La Noche de los Volcanes – an awareness raising N.. (Volcanoes Night 2)
La Noche de los Volcanes – an awareness raising Night for the work of volcanologist and geologist scientists II
(Volcanoes Night 2)
Start date: May 1, 2013,
End date: Nov 30, 2013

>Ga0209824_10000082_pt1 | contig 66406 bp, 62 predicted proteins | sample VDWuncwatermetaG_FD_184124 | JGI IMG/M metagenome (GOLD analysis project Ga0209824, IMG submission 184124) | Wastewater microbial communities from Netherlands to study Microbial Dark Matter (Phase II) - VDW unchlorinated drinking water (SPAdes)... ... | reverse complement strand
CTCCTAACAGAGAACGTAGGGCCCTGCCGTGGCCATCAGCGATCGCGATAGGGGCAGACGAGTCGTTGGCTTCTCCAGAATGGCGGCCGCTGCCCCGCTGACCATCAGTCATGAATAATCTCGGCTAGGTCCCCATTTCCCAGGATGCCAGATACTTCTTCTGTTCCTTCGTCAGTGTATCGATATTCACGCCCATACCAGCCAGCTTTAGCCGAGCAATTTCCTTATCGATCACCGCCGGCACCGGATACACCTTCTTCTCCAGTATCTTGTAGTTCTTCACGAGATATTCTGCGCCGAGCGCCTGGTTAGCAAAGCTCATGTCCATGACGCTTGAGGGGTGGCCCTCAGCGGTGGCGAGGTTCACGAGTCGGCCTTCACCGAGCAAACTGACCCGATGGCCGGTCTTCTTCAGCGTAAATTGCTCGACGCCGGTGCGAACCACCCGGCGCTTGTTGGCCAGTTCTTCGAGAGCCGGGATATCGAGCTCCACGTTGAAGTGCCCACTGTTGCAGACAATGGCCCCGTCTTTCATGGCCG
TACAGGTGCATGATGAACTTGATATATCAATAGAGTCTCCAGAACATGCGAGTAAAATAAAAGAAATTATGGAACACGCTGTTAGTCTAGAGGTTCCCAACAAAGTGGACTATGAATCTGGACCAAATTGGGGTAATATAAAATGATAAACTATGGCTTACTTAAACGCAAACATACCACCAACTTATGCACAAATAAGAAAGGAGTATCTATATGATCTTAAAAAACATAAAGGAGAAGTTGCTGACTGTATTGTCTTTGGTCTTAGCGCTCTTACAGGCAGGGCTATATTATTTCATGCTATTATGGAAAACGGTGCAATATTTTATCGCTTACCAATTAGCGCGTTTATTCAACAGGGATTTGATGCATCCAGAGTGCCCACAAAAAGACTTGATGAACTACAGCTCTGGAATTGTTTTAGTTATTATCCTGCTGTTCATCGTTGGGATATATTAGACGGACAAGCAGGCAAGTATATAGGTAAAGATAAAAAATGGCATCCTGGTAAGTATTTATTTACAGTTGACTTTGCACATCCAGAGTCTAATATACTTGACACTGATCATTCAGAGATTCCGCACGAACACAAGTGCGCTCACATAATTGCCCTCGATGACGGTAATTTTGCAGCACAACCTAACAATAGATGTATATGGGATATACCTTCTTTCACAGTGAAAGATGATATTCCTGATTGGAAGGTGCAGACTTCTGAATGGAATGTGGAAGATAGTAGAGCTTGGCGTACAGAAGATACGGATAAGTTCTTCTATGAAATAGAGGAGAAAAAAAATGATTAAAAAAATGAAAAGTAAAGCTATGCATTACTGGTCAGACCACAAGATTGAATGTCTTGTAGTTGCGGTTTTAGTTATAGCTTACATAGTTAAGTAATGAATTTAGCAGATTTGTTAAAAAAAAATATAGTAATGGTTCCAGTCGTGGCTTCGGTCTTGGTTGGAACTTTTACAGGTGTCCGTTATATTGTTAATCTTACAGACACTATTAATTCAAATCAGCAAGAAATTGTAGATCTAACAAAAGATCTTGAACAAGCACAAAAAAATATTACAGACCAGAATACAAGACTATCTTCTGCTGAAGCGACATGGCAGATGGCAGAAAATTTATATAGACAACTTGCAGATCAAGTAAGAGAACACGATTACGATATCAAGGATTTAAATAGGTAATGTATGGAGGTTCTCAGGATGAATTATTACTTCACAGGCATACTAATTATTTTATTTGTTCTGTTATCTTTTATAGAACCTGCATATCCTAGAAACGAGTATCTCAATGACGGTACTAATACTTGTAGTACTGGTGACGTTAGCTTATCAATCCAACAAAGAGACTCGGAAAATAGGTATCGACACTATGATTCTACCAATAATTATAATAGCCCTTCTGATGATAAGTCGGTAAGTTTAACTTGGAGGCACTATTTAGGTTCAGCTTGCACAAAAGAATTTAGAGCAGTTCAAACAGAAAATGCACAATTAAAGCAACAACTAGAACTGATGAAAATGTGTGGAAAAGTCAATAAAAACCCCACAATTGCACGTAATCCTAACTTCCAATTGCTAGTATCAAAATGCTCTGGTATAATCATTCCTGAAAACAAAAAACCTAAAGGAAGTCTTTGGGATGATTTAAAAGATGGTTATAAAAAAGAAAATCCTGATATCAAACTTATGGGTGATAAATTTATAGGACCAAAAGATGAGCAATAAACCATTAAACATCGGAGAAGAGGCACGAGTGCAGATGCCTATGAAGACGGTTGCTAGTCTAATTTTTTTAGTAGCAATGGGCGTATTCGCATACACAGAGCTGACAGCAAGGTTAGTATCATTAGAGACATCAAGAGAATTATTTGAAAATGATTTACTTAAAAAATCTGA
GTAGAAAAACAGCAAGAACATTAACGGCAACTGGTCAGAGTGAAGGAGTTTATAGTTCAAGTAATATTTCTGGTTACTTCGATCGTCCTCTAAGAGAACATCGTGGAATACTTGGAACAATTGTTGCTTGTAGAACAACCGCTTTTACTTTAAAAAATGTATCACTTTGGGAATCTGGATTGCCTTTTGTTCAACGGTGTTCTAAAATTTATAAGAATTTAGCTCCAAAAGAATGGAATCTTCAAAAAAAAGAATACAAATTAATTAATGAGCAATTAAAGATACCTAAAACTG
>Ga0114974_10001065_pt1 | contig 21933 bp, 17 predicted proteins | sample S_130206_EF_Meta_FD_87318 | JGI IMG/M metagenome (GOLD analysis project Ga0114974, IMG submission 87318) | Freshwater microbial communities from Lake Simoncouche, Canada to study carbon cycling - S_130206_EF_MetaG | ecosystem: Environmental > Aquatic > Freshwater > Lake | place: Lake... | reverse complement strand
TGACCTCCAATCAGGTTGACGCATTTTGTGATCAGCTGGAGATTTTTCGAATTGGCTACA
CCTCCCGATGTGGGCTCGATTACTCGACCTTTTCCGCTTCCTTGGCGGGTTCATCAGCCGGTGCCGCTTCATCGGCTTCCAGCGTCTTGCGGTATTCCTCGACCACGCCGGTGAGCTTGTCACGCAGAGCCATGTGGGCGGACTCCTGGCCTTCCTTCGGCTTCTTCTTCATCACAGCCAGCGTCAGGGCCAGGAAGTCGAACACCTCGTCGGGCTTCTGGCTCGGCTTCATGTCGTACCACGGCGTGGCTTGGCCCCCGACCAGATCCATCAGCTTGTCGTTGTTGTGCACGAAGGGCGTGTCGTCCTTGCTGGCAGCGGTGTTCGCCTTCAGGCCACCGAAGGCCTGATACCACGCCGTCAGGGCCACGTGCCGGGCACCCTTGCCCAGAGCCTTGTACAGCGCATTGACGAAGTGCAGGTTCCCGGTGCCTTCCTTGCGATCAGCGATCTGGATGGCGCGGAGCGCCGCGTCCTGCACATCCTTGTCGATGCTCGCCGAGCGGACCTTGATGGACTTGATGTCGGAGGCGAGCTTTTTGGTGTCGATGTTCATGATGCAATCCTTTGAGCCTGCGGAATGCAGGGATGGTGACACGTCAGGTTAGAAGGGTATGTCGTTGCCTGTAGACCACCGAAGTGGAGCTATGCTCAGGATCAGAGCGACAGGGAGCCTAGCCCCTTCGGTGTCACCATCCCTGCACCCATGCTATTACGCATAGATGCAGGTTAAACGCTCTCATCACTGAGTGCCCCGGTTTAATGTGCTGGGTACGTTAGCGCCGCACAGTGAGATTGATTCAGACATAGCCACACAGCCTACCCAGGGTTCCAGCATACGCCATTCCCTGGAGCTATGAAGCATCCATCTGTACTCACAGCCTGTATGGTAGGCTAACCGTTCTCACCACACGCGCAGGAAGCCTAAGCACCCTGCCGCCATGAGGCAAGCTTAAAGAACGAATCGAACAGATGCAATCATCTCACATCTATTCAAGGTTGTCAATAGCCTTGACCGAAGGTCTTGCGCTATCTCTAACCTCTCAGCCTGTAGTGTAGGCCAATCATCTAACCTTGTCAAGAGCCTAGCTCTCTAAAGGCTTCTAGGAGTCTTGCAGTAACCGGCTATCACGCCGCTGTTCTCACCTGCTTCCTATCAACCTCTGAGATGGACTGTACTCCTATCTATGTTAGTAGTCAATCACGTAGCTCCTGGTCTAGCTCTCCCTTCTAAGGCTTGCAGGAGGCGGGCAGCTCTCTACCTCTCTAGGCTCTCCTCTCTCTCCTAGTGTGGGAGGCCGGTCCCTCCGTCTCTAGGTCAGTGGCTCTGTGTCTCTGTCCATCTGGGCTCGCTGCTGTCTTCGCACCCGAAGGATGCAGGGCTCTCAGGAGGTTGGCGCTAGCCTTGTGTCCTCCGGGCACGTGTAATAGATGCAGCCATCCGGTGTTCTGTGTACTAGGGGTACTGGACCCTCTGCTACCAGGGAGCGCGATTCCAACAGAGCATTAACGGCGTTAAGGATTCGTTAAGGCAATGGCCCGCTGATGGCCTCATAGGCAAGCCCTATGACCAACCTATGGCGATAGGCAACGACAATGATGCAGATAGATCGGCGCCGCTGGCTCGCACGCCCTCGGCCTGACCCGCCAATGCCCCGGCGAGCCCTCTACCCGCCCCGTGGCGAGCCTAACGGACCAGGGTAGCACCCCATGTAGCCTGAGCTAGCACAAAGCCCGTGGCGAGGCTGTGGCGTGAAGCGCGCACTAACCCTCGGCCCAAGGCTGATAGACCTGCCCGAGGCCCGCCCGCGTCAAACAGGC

People have been fascinated by volcanoes ever since the dawn of mankind and treated them with utmost respect. The rapid development of converging technological areas, such as informatics, material science or space research multiplied our knowledge of earth processes and created some highly specialised fields within volcanology. At the same time a dramatic gap has formed between the professionals and the public. As a result, in today’s world, the work of volcanologists is nearly as mythical as the work of volcanoes in ancient times. The objective of this project is therefore to address this issue and bridge the gap between science and the general public of different ages, by means of a tailored dissemination campaign that will reach its peak on 27 September 2013, when Volcanoes’ Night II. will be organised. The Night will cover four islands of the Canary Archipelago, namely: Tenerife, Lanzarote, El Hierro and La Palma. These locations are chosen for a single reason: they all have had active volcanism in recorded history from the first reports since the Spanish conquerors arrived to the archipelago, to the last, submarine eruption at El Hierro island in October 2011. Lanzarote suffered the longest eruption ever documented in the Canary Islands, from 1730 to 1736. Tenerife has had 6 eruptions, including one observed by Christopher Columbus back in 1492. La Palma has the biggest number of eruptions, with two of the most famous/recent ones, San Juan (1949) and Teneguía (1971). These historical eruptions will serve as a backdrop for Volcanoes’ Night II, during which access will be provided to research facilities, and a complementary scheme of workshops, science cafés, excursions, presentations and challenge games will be arranged all to fuel the public’s curiosity, interest and understanding of research activities. Volcanoes will be used as a backdrop to explain the work of scientists in general and the work of volcanologists/geologists in particular.
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